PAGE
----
Microsoft Office Tutorials and References
In Depth Information
Tutorial A: Database Design
A
TUTORIAL
DATABASE DESIGN
This tutorial has three sections. The first section briefly reviews basic database terminology. The second
section teaches database design. The third section features a practice database design problem.
REVIEW OF TERMINOLOGY
You will begin by reviewing some basic terms that will be used throughout this textbook. In Access, a
database is a group of related objects that are saved in one file. An Access object can be a table, form, query,
or report. You can identify an Access database file by its suffix, .accdb.
A table consists of data that is arrayed in rows and columns. A row of data is called a record.Acolumn
of data is called a field. Thus, a record is a set of related fields. The fields in a table should be related to one
another in some way. For example, a company might want to keep its employee data together by creating
a database table called Employee. That table would contain data fields about employees, such as their
names and addresses. It would not have data fields about the company
s customers; that data would go in a
Customer table.
A field
s values have a data type that is declared when a table is defined. Thus, when data is entered into
the database, the software knows how to interpret each entry. Data types in Access include the following:
￿
Text for words
￿
Integer for whole numbers
￿
Double for numbers that have a decimal value
￿
Currency for numbers that should be treated as dollars and cents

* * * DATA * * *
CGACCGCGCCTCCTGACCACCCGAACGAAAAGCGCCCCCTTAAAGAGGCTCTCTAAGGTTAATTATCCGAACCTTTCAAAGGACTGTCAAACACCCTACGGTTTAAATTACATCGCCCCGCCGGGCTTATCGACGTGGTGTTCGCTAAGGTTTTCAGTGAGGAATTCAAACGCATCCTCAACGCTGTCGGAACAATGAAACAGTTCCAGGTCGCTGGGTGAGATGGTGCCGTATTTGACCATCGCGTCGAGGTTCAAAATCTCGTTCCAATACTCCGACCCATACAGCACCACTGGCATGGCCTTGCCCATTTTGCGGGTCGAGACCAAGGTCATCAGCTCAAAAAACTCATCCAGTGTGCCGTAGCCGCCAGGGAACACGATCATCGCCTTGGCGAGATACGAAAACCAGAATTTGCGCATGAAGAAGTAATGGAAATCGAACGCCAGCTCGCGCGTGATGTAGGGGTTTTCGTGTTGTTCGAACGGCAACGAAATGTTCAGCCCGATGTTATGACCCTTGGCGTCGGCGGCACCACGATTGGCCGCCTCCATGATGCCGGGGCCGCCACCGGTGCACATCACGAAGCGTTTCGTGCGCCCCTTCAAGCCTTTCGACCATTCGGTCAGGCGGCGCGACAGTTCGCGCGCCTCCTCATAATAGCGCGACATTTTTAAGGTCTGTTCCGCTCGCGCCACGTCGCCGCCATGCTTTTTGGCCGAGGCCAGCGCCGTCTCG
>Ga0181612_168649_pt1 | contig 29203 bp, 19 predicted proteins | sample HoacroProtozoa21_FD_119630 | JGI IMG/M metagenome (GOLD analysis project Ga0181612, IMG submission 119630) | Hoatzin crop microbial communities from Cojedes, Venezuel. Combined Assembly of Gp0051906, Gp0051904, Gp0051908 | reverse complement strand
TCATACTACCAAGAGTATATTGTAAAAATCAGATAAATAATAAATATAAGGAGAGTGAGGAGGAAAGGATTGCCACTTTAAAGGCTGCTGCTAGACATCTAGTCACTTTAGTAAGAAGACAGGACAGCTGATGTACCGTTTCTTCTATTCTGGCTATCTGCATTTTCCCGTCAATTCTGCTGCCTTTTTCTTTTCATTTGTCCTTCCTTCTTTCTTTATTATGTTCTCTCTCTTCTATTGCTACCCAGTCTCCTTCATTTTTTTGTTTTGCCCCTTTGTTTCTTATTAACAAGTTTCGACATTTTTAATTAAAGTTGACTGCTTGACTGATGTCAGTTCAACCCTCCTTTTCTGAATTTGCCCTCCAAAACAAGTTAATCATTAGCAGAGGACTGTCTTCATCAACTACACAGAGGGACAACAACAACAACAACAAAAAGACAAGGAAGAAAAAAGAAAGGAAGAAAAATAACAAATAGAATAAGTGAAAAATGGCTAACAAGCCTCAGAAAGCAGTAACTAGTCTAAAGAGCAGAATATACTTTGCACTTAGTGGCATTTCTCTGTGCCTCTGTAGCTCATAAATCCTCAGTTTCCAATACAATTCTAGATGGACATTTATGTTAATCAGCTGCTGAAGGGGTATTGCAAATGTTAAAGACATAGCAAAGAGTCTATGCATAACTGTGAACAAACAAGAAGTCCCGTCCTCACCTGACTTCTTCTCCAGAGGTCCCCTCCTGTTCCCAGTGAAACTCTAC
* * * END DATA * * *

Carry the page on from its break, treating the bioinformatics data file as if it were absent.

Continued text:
￿
Yes/No for variables that have only two values (such as 1/0, on/off, yes/no, and true/false)
￿
Date/Time for variables that are dates or times
Each database table should have a primary key field, a field in which each record has a unique value.
For example, in an Employee table, a field called SSN (for Social Security number) could serve as a primary
key, because each record
s SSN value would be different. Sometimes a table does not have a single field
whose values are all different. In that case, two or more fields are combined into a compound primary key.
The combination of the fields
values is unique.
Database tables should be logically related to one another. For example, suppose a company has an
Employee table with fields for SSN, Name, Address, and Telephone Number. For payroll purposes, the
company has an Hours Worked table with a field that summarizes Labor Hours for individual employees. The
relationship between the Employee table and Hours Worked table needs to be established in the database so
you can determine the number of hours worked by any employee. To create this relationship, you include
the primary key field from the Employee table (SSN) as a field in the Hours Worked table. In the Hours
Worked table, the SSN field is then called a foreign key.
In Access, data can be entered directly into a table or it can be entered into a form, which then inserts
the data into a table. A form is a database object that is created from an existing table to make the process of
entering data more user-friendly.
A query is the database equivalent of a question that is posed about data in a table (or tables). For
example, suppose a manager wants to know the names of employees who have worked for the company for
more than five years. A query could be designed so that it interrogates the Employee table to search for the
information. The query would be run, and its output would answer the question.
Because a query may need to pull data from more than one table, queries can be designed to interrogate
multiple tables at a time. In that case, the tables must be connected by a join operation, which links tables
on the values in a field that they have in common. The common field acts as a
hinge
for the joined tables;
when the query is run, the query generator treats the joined tables as one large table.
Search JabSto ::




Custom Search